47. Windpipe
    trachea
  48. Found anterior to the esophagus
    trachea
  49. Extends into the thoracic cavity and branches to the left and right bronchi
    trachea
  50. What holds the trachea open?
    C-rings of hyaline cartilage
  51. Allows air to bypass an obstruction in the larynx
    tracheostomy
  52. Branched air passages leading from the trachea to the air sacs
    brochial tree
  53. On the right and left, leads from the trachea to the lungs
    primary bronchi
  54. Connects to a lung lobe, 2 from the left primary bronchi and 3 from the right primary bronchi
    secondary bronchi
  55. Supplies a bronchiopulmonary segment, 10 on the right and 8 on the left
    tertiary
  56. Basic lung unit, each enters a lobule
    intralobular bronchioles
  57. Found in the bronchial tree, there are 50 or more per lobule
    terminal bronchioles
  58. The first branch of the bronchial tree to engage in gas exchange. There are 2 or more from each terminal bronchiole.
    Respiratory bronchioles
  59. 2 to 10 of these branch from each respiratory bronchiole
    alveolar ducts
  60. Thin-walled out-pouchings of the alveolar ducts (looks like a cluster of grapes)
    alveolar sacs
  61. Microscopic air-sacs (one grape)
    alveoli
  62. As tubes of the bronchial tree branch, cartilage decreases and none is present in ____
    bronchioles
  63. ____ surrounds the tubes of the bronchial tree down to the respiratory bronchioles.
    Smooth muscle
  64. What type of fibers aid breathing mechanism?
    Elastic
  65. What are branches through terminal bronchioles lined with?
    Pseudostratified, ciliated epithelium, and goblet cells
  66. Respiratory bronchioles through alveolar sacs have what kind of epithelium?
    Simple cuboidal
  67. Alveoli are lined with this for difussion.
    Simple squamous
  68. Functions to filter and distribute air, and the exchange of gases between the alveoli and blood
    respiratory tubes
  69. What are the lungs separated by?
    Mediastinum
  70. Enclosed by the thoracic cage and the diaphragm and separated by the mediastinum
    lungs
  71. The right lung is ____ than the left.
    Larger
  72. Which lung has a superior, middle and inferior lobe?
    Right lung
  73. Which lung has superior and inferior lobes?
    Left
  74. What are the lobes of the right lung?
    Superior, middle, inferior
  75. What are the lobes of the left lung?
    Superior, inferior
  76. Region where blood vessels and bronchi enter the lungs
    hilum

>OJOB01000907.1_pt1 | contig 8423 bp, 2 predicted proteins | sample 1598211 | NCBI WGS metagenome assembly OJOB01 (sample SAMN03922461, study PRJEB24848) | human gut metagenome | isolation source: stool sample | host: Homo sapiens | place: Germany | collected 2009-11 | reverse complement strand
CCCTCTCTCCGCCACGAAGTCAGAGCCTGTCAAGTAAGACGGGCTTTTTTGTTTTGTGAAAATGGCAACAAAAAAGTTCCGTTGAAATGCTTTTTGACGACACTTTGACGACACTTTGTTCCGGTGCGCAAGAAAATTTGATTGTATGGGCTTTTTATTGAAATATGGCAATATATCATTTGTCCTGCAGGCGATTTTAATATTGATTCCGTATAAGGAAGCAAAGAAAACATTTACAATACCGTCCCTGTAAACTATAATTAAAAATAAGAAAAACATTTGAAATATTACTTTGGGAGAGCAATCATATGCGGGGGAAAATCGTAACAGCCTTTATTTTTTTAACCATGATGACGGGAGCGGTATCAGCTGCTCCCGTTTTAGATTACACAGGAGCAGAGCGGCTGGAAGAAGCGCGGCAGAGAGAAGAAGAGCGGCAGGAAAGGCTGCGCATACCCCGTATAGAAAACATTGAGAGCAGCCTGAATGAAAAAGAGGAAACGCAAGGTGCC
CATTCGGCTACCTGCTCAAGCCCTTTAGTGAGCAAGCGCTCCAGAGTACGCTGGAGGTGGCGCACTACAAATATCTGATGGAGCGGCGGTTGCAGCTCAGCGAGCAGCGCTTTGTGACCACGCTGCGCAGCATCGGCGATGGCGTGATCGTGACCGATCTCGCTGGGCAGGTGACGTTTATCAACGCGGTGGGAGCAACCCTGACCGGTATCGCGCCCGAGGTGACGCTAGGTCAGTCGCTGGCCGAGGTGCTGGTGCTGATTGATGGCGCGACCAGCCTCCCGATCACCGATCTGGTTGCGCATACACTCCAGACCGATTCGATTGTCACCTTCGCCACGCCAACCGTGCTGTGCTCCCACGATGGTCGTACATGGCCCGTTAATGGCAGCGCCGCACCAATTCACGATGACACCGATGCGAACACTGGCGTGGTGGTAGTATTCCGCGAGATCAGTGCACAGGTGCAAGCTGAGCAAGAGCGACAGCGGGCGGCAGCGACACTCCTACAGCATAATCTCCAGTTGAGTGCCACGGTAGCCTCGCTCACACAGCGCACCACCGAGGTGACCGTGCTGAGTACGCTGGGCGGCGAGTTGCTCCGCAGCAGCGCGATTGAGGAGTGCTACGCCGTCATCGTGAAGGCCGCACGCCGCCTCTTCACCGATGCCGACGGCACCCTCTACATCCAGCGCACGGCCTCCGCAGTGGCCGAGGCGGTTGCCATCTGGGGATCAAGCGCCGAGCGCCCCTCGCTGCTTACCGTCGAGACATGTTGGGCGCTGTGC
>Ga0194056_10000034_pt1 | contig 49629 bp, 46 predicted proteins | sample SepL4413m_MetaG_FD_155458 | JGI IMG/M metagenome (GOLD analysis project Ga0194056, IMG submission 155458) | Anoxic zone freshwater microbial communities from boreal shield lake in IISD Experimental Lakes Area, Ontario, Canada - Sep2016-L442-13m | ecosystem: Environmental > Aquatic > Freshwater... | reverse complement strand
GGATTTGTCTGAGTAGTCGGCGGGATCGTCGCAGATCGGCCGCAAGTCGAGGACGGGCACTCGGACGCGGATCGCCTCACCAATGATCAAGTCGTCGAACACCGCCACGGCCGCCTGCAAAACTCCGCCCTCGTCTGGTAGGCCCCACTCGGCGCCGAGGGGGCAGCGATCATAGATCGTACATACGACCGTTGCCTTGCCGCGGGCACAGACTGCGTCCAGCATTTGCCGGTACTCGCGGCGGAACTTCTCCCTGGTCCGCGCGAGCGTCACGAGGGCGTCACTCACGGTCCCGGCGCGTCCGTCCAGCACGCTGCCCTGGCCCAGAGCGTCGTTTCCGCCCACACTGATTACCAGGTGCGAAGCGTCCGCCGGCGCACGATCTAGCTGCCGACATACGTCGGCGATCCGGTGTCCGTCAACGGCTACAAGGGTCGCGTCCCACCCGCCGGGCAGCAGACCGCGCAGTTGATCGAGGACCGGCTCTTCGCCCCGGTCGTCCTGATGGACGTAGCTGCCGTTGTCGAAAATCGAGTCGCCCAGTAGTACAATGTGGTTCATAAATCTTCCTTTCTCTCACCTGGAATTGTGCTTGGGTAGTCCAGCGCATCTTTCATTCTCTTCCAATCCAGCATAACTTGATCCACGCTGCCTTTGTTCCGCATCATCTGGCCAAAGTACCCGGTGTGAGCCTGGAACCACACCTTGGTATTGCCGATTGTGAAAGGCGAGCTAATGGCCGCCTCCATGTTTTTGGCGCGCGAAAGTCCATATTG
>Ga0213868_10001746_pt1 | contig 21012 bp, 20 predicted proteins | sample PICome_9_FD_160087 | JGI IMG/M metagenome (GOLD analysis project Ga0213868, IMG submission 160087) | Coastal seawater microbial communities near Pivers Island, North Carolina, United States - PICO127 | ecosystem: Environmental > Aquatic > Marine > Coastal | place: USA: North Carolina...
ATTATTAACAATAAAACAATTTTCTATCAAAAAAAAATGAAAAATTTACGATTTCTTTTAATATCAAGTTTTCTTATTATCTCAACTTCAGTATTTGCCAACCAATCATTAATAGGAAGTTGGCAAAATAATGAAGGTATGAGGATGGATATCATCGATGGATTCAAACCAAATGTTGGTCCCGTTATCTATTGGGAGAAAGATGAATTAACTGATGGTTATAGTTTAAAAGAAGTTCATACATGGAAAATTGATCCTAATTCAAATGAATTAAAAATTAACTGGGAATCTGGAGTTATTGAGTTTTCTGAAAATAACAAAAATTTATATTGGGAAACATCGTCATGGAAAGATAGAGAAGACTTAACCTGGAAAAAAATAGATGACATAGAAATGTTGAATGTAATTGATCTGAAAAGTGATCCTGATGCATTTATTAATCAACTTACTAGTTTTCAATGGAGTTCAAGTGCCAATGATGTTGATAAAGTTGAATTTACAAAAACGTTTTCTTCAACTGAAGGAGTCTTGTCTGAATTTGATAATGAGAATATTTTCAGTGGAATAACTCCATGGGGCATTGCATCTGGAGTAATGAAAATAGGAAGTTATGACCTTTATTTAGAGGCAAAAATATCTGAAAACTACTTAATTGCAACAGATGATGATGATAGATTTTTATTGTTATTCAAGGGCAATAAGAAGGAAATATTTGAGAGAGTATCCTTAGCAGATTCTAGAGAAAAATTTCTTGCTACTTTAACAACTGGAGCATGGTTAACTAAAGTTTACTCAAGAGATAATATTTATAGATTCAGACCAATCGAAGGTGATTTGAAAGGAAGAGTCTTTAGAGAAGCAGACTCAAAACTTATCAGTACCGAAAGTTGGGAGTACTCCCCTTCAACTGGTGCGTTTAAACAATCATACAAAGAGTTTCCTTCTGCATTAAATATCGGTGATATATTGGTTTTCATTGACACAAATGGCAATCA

77. Attaches to the surface of each lung
    visceral pleura
  78. Lines the thoracic cavity
    parietal pleura
  79. The space between the visceral and parietal pleura, filled with serous fluid
    pleural cavity
  80. Lubricates, reduces friction, and holds membranes together
    serous fluid
  81. Movement of air from outside the body into the brochial tree and alveoli, followed by reversal of this air movement.
    Breathing (ventilation)
  82. Atmospheric pressure forces air into the lungs
    inspiration (inhilation)
  83. Elastic recoil (relaxation) of tissues and organs forces air out of the lungs
    experation (exhalation)
  84. During this process, the diaphragm contracts and moves down and external intercostal muscles contract and raise the ribs, increasing the size of the thoracic cavity, thereby reducing the pressure inside the lungs
    inspiration (inhilation)
  85. Surface tension between the two layers of the pleural membranes help expansion of the lungs during this event.
    Inspiration (inhilation)
  86. ____ forces air into the lungs
    atmospheric pressure
  87. Produced by the alveolar cells this prevents alveoli from collapsing
    surfacant
  88. Inspiration (inhilation) is a ____ process since muscles contract.
    Active
  89. Experation (exhalation) is a ____ process.
    Passive
  90. Air is squeezed out of the lungs during this process
    expiration (exhalation)
  91. During this process the diaphragm and intercostal muscles relax, reducing the size of the thoracic cavity and forcing air out of the lungs.
    Expiration (exhalation)
  92. During this process, elastic tissues of the lung recoil and surface tension in alveoli make alveoli shrink